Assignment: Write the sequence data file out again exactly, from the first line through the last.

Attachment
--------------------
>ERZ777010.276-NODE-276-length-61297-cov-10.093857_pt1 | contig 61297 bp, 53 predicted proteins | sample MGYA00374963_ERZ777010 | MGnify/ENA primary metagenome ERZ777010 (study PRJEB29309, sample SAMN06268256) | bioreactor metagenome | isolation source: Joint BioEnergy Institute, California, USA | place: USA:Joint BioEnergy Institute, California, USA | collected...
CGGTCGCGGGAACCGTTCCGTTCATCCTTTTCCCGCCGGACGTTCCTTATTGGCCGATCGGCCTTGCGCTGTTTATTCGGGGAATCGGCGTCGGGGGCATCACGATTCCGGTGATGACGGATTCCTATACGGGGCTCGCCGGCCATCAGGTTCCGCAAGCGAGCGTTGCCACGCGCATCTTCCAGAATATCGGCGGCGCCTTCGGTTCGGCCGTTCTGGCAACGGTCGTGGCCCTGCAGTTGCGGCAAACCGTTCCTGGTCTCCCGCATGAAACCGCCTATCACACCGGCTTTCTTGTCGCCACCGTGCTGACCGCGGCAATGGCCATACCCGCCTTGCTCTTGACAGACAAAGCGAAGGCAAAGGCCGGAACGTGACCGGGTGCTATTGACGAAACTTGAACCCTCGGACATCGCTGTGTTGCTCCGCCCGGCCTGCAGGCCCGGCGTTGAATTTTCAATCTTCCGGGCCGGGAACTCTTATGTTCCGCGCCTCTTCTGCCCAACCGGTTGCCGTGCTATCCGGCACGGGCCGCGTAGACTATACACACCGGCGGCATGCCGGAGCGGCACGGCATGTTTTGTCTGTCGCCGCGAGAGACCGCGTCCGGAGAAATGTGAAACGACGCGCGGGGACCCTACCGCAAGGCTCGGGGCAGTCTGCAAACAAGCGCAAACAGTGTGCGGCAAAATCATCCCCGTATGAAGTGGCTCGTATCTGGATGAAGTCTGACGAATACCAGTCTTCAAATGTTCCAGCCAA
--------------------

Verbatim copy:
>ERZ777010.276-NODE-276-length-61297-cov-10.093857_pt1 | contig 61297 bp, 53 predicted proteins | sample MGYA00374963_ERZ777010 | MGnify/ENA primary metagenome ERZ777010 (study PRJEB29309, sample SAMN06268256) | bioreactor metagenome | isolation source: Joint BioEnergy Institute, California, USA | place: USA:Joint BioEnergy Institute, California, USA | collected...
CGGTCGCGGGAACCGTTCCGTTCATCCTTTTCCCGCCGGACGTTCCTTATTGGCCGATCGGCCTTGCGCTGTTTATTCGGGGAATCGGCGTCGGGGGCATCACGATTCCGGTGATGACGGATTCCTATACGGGGCTCGCCGGCCATCAGGTTCCGCAAGCGAGCGTTGCCACGCGCATCTTCCAGAATATCGGCGGCGCCTTCGGTTCGGCCGTTCTGGCAACGGTCGTGGCCCTGCAGTTGCGGCAAACCGTTCCTGGTCTCCCGCATGAAACCGCCTATCACACCGGCTTTCTTGTCGCCACCGTGCTGACCGCGGCAATGGCCATACCCGCCTTGCTCTTGACAGACAAAGCGAAGGCAAAGGCCGGAACGTGACCGGGTGCTATTGACGAAACTTGAACCCTCGGACATCGCTGTGTTGCTCCGCCCGGCCTGCAGGCCCGGCGTTGAATTTTCAATCTTCCGGGCCGGGAACTCTTATGTTCCGCGCCTCTTCTGCCCAACCGGTTGCCGTGCTATCCGGCACGGGCCGCGTAGACTATACACACCGGCGGCATGCCGGAGCGGCACGGCATGTTTTGTCTGTCGCCGCGAGAGACCGCGTCCGGAGAAATGTGAAACGACGCGCGGGGACCCTACCGCAAGGCTCGGGGCAGTCTGCAAACAAGCGCAAACAGTGTGCGGCAAAATCATCCCCGTATGAAGTGGCTCGTATCTGGATGAAGTCTGACGAATACCAGTCTTCAAATGTTCCAGCCAA